Ready to grow? Make absolutely sure your VP of Sales has these skills first.
Bad sales hires are painfully expensive. But if there’s one hire you really don’t want to screw up, it’s your VP.
Take this founder as an example – they made a mishire at the VP level and churned him in less than 14 months. And it’s cost their business four quarters of performance, employee morale, and almost their entire BDR team too.
Sadly, this is a very common story for me to hear these days – including the effects it has on businesses.
But not just because I’m deep in the world of sales recruiting. If you haven’t seen Gong.io’s latest research on how the average VP of Sales tenure has plummeted in the last 7 years, take a hard look at the data below.
It’s sobering, to say the least:
Why is this happening?
Well…it’s complicated. But if there’s anything that I see from my position as a 20-year veteran salesperson turned matchmaker, it’s usually a mismatch between your needs when you’re trying to grow and the skillset of the VP you have/hire.
To avoid being part of this trend, here’s the skills and qualities your VP must have to make sure you don’t get stuck on the proverbial hamster wheel when you’re ready to scale rapidly.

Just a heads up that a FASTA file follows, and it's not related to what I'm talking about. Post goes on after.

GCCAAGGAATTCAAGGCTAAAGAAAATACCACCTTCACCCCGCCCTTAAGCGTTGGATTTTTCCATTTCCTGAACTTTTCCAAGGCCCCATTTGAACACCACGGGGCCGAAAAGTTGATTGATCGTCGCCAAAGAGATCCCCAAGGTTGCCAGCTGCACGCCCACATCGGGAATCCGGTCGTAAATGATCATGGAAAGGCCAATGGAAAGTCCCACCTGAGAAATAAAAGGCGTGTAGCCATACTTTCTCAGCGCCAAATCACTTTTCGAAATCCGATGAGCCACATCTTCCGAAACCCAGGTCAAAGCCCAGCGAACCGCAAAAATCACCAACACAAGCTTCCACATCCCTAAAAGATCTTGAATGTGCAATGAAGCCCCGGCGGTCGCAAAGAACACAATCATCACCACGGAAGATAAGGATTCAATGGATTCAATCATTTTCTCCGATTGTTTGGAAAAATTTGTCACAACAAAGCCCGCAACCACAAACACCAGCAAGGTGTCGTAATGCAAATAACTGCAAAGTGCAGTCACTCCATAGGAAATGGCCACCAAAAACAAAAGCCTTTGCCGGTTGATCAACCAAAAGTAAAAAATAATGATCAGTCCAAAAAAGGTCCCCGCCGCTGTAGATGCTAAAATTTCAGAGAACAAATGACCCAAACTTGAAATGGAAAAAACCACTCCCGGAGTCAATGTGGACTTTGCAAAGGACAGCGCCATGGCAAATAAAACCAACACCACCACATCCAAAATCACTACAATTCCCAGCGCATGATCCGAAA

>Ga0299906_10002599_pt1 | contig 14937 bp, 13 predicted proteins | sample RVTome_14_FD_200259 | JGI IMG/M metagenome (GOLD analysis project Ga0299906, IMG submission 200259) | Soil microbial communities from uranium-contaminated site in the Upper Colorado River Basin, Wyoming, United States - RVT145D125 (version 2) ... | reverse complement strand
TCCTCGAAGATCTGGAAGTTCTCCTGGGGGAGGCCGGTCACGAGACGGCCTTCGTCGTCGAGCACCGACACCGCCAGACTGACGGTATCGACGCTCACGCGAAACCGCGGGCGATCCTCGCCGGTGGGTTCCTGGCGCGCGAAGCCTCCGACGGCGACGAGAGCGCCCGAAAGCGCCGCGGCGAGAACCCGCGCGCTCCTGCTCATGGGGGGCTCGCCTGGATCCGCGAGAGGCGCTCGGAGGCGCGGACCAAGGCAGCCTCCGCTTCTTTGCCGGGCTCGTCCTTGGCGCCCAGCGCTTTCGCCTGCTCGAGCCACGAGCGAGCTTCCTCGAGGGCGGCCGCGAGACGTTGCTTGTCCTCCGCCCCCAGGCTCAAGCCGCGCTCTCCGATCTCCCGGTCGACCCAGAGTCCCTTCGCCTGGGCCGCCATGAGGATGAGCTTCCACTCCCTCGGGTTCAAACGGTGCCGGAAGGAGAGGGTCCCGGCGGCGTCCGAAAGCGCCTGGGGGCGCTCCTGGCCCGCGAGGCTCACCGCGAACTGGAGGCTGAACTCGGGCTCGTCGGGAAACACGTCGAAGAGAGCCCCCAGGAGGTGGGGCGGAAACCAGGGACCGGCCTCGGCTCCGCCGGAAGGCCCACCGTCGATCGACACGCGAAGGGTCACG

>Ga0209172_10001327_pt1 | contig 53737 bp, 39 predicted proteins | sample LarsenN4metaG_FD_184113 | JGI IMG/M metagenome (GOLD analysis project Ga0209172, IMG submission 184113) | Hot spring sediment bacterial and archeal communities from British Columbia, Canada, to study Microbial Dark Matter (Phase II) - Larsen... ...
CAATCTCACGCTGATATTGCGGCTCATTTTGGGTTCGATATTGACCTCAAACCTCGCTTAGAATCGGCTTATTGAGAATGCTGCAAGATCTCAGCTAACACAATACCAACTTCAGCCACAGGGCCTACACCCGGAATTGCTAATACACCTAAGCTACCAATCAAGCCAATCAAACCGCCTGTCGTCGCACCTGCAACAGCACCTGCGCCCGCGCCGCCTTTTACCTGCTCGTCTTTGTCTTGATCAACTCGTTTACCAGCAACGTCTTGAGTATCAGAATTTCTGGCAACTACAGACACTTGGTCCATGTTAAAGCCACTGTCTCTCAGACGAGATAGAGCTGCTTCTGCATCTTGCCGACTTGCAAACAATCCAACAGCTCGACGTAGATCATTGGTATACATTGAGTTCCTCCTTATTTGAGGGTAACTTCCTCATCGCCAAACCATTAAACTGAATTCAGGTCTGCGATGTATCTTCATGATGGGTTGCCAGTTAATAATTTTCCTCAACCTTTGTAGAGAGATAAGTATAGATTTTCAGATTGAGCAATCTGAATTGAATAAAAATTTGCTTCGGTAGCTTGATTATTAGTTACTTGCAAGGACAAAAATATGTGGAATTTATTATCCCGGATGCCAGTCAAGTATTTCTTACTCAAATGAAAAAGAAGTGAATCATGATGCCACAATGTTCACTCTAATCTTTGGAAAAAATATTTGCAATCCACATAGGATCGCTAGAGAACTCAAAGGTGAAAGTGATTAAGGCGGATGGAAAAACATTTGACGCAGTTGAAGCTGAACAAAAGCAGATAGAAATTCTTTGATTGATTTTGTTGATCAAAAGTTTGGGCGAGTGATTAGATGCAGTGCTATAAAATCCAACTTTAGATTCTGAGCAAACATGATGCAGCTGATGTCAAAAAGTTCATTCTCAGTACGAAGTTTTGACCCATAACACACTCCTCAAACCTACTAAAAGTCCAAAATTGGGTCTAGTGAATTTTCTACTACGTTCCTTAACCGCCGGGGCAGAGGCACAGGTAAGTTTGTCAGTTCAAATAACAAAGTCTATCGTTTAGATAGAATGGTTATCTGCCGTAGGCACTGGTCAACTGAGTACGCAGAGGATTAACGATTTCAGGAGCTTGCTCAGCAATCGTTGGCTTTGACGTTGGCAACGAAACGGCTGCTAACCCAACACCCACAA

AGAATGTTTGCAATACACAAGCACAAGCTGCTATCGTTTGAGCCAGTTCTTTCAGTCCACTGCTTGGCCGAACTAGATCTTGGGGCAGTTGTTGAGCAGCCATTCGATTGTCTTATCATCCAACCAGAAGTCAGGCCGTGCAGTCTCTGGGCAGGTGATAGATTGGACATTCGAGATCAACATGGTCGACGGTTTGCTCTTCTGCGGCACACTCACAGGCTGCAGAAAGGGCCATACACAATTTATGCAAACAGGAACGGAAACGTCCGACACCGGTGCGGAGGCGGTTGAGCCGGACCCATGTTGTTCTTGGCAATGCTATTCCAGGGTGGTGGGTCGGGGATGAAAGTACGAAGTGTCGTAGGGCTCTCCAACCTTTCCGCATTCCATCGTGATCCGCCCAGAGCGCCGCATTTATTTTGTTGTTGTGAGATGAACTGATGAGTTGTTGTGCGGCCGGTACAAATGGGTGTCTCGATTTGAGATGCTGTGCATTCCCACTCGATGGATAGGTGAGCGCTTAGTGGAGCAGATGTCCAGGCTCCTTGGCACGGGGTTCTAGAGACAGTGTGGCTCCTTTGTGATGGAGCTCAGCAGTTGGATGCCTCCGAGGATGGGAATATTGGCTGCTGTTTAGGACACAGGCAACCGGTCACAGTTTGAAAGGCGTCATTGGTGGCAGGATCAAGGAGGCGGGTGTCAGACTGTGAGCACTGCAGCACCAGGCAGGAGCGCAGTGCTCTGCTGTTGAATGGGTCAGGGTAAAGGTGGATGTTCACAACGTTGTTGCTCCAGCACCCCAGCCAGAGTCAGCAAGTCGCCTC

Make sure your VP believes what you believe.
“If you hire people just because they can do a job, they’ll work for your money. But if you hire people who believe what you believe, they’ll work for you with blood and sweat and tears.”
– Simon Sinek
I really can’t say it better than Simon Sinek. Hiring for shared beliefs is a massively powerful ally for finding talented people who are going to help your business grow. The difference it makes is stark (think 3x revenue growth), which is why it’s the number one thing we look for when we match candidates with opportunities here at ATP.
So what do you think is going to happen if your VP’s beliefs aren’t aligned with yours? How are they going to lead the charge to grow the business if they’re not on board with what you’re trying to achieve?
I’ve got to tell you, it usually doesn’t end well.
The truth is, people don’t buy what you sell, they buy why you sell it. But a lot of startups forget this applies to those you have on your team too. And it’s especially important for leaders to be aligned with this too, because they’re the ones setting the tone and culture of an organization.
I’m guessing you’ve worked on your “why” for your customers already on some level. But if you want to make sure you’re not going to be reeling from loss of a VP when you’re trying to massively scale the business, make absolutely sure their “why” matches yours too.
Make sure they have a proven track record as a coach.
If you’re trying to grow, it’s essential to do so in the correct fashion if you want it to last.
What I mean is, to make your life easier and to ramp quicker, you have to find lasting clients (ones that buy for years, not a quarter or two) to act as a foundation to grow. Otherwise you’ll be constantly chasing your tail trying to replace the business you lost.
And the way you do that is with a focus on quality.